Feb. 4 (Bloomberg) -- News Corp. journalists and a private investigator employed by the company’s News of the World tabloid made 6,813 calls targeting 282 voice mails during 2005 and 2006, according to billing data analyzed by police.
More than 4,700 of the calls were made from the newspaper’s own phones by journalists, Detective Constable Richard Fitzgerald said at the London phone-hacking trial today. Convicted private eye Glenn Mulcaire attempted to hack 87 voice mails a total of 1,450 times in the same period, he said.
Former News of the World editors Rebekah Brooks and Andy Coulson, are two of seven people at the trial charged with a range of offenses related to hacking, bribing public officials and destruction of evidence. The prosecution’s case is nearing the end after more than three months of argument.
Clive Goodman, the tabloid’s ex-royal reporter also on trial for bribery, targeted 14 voice-mail numbers in the 12 months to August 2006 from his home phone number, Fitzgerald said.
Rupert Murdoch, chairman of New York-based News Corp., closed the News of the World in July 2011 after the discovery that the newspaper accessed the voice mails of a murdered schoolgirl years earlier. Mulcaire, who was convicted of phone hacking in 2007, pleaded guilty to more interception charges last year.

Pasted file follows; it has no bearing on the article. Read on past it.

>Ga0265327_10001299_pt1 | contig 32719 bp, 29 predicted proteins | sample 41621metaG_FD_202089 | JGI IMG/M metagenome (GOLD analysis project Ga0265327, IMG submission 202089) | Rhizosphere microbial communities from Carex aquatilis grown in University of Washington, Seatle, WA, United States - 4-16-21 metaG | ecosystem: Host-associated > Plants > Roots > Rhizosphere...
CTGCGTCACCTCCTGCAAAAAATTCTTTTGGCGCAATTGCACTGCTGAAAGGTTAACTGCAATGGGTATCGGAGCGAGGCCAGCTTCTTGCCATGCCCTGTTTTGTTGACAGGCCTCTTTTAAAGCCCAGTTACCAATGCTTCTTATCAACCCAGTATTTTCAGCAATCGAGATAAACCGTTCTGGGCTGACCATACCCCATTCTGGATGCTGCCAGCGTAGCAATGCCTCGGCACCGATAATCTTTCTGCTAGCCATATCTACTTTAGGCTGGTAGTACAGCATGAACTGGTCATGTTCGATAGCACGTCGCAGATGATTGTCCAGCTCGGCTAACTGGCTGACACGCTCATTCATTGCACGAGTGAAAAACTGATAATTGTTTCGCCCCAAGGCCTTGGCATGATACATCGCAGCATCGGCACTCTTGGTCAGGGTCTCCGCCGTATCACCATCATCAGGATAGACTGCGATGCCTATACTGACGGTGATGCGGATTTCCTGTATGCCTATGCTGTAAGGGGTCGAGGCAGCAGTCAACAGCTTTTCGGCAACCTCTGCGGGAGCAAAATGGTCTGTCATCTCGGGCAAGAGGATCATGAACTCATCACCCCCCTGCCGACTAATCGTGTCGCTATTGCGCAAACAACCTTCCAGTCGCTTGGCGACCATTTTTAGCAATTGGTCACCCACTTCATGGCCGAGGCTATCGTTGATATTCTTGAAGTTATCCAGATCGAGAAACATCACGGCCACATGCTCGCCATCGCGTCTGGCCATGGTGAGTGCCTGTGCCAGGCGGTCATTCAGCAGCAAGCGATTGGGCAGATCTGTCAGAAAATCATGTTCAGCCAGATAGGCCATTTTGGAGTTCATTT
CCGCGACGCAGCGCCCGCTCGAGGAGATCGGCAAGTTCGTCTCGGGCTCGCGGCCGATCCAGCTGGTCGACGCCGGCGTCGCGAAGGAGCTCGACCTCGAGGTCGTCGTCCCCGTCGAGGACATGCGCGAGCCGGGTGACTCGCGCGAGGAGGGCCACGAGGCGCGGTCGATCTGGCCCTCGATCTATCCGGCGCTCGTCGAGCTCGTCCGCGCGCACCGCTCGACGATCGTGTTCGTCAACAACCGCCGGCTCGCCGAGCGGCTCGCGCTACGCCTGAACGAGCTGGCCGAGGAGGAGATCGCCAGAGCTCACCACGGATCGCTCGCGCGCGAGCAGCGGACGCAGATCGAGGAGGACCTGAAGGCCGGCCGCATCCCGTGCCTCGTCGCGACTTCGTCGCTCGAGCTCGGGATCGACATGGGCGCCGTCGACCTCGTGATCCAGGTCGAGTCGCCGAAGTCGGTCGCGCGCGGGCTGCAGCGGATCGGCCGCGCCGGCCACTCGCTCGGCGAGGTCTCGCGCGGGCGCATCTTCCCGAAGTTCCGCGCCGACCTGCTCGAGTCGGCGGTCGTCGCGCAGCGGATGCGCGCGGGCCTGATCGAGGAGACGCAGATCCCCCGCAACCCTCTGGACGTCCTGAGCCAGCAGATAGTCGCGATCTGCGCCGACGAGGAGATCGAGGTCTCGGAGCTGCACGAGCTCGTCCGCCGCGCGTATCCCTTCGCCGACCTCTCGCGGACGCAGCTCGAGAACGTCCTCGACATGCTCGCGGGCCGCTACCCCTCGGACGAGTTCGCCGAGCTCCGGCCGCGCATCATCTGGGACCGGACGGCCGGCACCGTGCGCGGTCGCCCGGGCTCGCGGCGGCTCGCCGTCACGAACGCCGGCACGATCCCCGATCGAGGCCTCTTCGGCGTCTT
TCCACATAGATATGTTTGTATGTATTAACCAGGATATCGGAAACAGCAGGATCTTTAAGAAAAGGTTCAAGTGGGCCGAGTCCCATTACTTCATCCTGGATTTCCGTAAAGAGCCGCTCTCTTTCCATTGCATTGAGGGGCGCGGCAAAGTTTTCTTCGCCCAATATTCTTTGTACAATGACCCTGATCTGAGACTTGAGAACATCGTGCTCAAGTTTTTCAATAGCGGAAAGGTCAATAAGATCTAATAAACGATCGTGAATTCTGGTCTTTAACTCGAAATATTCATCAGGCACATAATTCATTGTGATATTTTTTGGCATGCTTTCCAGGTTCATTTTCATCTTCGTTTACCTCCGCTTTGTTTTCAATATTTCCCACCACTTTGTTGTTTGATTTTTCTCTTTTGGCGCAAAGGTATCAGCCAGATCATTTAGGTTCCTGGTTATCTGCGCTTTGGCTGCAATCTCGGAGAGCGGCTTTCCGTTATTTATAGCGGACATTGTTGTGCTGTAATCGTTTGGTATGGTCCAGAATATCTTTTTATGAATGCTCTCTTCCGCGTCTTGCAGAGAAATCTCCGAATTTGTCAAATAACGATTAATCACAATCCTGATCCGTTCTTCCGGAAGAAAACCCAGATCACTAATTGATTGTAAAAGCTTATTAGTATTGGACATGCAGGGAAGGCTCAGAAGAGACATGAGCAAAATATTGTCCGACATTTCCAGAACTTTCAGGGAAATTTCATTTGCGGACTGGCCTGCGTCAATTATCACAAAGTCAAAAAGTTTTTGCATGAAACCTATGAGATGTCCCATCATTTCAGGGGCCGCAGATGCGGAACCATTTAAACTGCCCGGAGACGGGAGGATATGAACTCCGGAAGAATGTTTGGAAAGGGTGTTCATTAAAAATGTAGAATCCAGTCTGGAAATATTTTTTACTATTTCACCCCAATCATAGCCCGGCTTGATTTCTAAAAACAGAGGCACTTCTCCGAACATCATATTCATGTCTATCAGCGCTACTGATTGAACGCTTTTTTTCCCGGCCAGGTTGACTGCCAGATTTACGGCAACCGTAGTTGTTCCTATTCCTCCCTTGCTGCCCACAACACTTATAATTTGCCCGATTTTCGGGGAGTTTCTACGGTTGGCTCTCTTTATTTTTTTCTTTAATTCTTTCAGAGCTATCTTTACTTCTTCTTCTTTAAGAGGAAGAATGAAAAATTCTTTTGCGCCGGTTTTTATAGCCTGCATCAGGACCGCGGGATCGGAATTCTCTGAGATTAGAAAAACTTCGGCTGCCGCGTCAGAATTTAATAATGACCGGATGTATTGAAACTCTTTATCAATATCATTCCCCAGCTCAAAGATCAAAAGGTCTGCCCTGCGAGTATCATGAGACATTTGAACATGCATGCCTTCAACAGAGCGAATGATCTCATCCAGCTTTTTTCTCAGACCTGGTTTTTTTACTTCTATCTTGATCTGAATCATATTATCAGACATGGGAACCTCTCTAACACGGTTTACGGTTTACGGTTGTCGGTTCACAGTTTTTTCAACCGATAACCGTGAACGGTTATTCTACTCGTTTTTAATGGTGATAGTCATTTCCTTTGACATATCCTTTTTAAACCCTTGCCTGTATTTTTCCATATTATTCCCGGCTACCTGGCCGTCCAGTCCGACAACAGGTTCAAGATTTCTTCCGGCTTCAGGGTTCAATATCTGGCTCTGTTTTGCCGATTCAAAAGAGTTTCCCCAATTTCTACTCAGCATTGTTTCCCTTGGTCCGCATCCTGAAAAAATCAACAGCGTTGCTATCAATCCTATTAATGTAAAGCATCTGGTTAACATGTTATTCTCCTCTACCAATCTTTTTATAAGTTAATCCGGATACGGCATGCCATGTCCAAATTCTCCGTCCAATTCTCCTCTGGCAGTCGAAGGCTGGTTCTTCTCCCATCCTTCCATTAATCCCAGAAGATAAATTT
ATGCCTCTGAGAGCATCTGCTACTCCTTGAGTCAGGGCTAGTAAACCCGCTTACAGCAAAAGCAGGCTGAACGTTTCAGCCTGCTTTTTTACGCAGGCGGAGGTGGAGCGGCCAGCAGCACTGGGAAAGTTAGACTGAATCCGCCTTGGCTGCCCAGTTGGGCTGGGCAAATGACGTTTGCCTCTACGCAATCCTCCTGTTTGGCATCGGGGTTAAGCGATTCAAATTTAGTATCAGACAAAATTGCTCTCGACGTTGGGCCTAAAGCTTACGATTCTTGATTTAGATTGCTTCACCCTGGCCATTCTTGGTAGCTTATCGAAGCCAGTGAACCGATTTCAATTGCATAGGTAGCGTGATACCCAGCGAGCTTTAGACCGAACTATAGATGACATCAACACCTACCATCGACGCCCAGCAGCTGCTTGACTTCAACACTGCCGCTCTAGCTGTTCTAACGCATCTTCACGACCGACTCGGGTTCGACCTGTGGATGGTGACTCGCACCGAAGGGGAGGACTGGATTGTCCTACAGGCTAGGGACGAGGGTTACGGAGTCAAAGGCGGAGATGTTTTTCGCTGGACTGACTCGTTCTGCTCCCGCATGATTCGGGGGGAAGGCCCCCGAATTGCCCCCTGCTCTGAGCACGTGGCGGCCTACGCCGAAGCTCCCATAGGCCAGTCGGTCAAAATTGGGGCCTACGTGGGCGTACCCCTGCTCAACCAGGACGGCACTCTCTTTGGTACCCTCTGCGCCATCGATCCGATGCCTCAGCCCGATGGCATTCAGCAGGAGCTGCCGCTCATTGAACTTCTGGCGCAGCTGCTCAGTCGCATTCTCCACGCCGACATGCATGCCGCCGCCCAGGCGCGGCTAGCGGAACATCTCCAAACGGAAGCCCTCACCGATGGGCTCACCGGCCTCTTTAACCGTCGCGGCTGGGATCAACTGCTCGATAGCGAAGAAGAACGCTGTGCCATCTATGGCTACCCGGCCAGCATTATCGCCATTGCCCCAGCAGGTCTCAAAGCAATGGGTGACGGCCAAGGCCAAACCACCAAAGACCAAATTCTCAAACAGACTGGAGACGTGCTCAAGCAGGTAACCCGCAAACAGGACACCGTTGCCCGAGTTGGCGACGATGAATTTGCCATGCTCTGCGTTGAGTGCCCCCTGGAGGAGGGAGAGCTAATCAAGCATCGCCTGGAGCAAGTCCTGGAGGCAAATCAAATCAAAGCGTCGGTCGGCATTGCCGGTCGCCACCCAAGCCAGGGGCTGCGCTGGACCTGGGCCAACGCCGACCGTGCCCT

The trial is expected to last until mid-May when the jury will retire to consider its verdict, Judge John Saunders said today.
“This is an important case for all concerned,” Saunders said to the jury. “We have to get through to the end, you and I.”
Notes from a January 2010 meeting between News Corp. U.K. executives and lawyers revealed the wrangling over a civil settlement with celebrity publicist Max Clifford, Andrew Edis, a prosecution lawyer said today.
Brooks discussed the possibility of Clifford being paid 200,000 pounds ($326,260) a year to represent News Corp.’s best-selling Sun daily tabloid in an effort to get him to drop the civil hacking claim, Edis said reading from the notes.
Clifford was, at the time, attempting to force Mulcaire to reveal who he dealt with at News Corp. through a civil court order.
“You have to think about what is worse,” one executive said in the 2010 meeting, according to the notes read out by Edis. “Her doing a deal with Max, which will be perceived as a cover-up, or indemnifying Mulcaire so he doesn’t say anything about” the company.
Clifford won the court order to force Mulcaire to reveal who instructed him to intercept the voice mail of Nicola Phillips, who worked for the publicist, and to say what information he obtained. Mulcaire appealed the decision all the way to the U.K. Supreme Court, losing in July 2012.
Brooks said it would “look terrible” if the company was seen to be “buying off” Clifford, according to the notes of the meeting.
A settlement was reached with Clifford according to correspondence between News Corp. and the publicist’s lawyers without an amount being specified.
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